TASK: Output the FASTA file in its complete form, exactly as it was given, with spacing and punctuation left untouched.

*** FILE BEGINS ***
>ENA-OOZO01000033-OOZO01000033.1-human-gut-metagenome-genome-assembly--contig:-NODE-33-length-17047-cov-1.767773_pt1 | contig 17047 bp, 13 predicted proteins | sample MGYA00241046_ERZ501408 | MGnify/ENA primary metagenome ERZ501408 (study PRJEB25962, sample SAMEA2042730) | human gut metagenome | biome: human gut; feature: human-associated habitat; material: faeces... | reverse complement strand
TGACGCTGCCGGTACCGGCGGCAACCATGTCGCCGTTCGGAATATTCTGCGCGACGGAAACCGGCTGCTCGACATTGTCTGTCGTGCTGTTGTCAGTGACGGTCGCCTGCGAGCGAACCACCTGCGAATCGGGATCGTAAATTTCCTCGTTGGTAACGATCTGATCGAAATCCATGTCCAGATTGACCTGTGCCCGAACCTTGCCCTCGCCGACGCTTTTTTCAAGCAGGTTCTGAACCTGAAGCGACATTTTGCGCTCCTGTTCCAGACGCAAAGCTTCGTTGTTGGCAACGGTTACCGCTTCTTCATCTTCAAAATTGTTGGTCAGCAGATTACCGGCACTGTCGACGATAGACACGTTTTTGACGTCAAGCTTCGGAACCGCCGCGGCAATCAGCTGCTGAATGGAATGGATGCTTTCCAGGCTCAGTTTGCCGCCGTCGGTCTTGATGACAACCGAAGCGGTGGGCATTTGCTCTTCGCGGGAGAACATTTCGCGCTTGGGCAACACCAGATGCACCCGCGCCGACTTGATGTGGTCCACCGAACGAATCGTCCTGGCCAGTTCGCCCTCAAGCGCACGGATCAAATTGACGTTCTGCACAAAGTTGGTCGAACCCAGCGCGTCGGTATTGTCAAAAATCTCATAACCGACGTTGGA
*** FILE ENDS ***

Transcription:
>ENA-OOZO01000033-OOZO01000033.1-human-gut-metagenome-genome-assembly--contig:-NODE-33-length-17047-cov-1.767773_pt1 | contig 17047 bp, 13 predicted proteins | sample MGYA00241046_ERZ501408 | MGnify/ENA primary metagenome ERZ501408 (study PRJEB25962, sample SAMEA2042730) | human gut metagenome | biome: human gut; feature: human-associated habitat; material: faeces... | reverse complement strand
TGACGCTGCCGGTACCGGCGGCAACCATGTCGCCGTTCGGAATATTCTGCGCGACGGAAACCGGCTGCTCGACATTGTCTGTCGTGCTGTTGTCAGTGACGGTCGCCTGCGAGCGAACCACCTGCGAATCGGGATCGTAAATTTCCTCGTTGGTAACGATCTGATCGAAATCCATGTCCAGATTGACCTGTGCCCGAACCTTGCCCTCGCCGACGCTTTTTTCAAGCAGGTTCTGAACCTGAAGCGACATTTTGCGCTCCTGTTCCAGACGCAAAGCTTCGTTGTTGGCAACGGTTACCGCTTCTTCATCTTCAAAATTGTTGGTCAGCAGATTACCGGCACTGTCGACGATAGACACGTTTTTGACGTCAAGCTTCGGAACCGCCGCGGCAATCAGCTGCTGAATGGAATGGATGCTTTCCAGGCTCAGTTTGCCGCCGTCGGTCTTGATGACAACCGAAGCGGTGGGCATTTGCTCTTCGCGGGAGAACATTTCGCGCTTGGGCAACACCAGATGCACCCGCGCCGACTTGATGTGGTCCACCGAACGAATCGTCCTGGCCAGTTCGCCCTCAAGCGCACGGATCAAATTGACGTTCTGCACAAAGTTGGTCGAACCCAGCGCGTCGGTATTGTCAAAAATCTCATAACCGACGTTGGA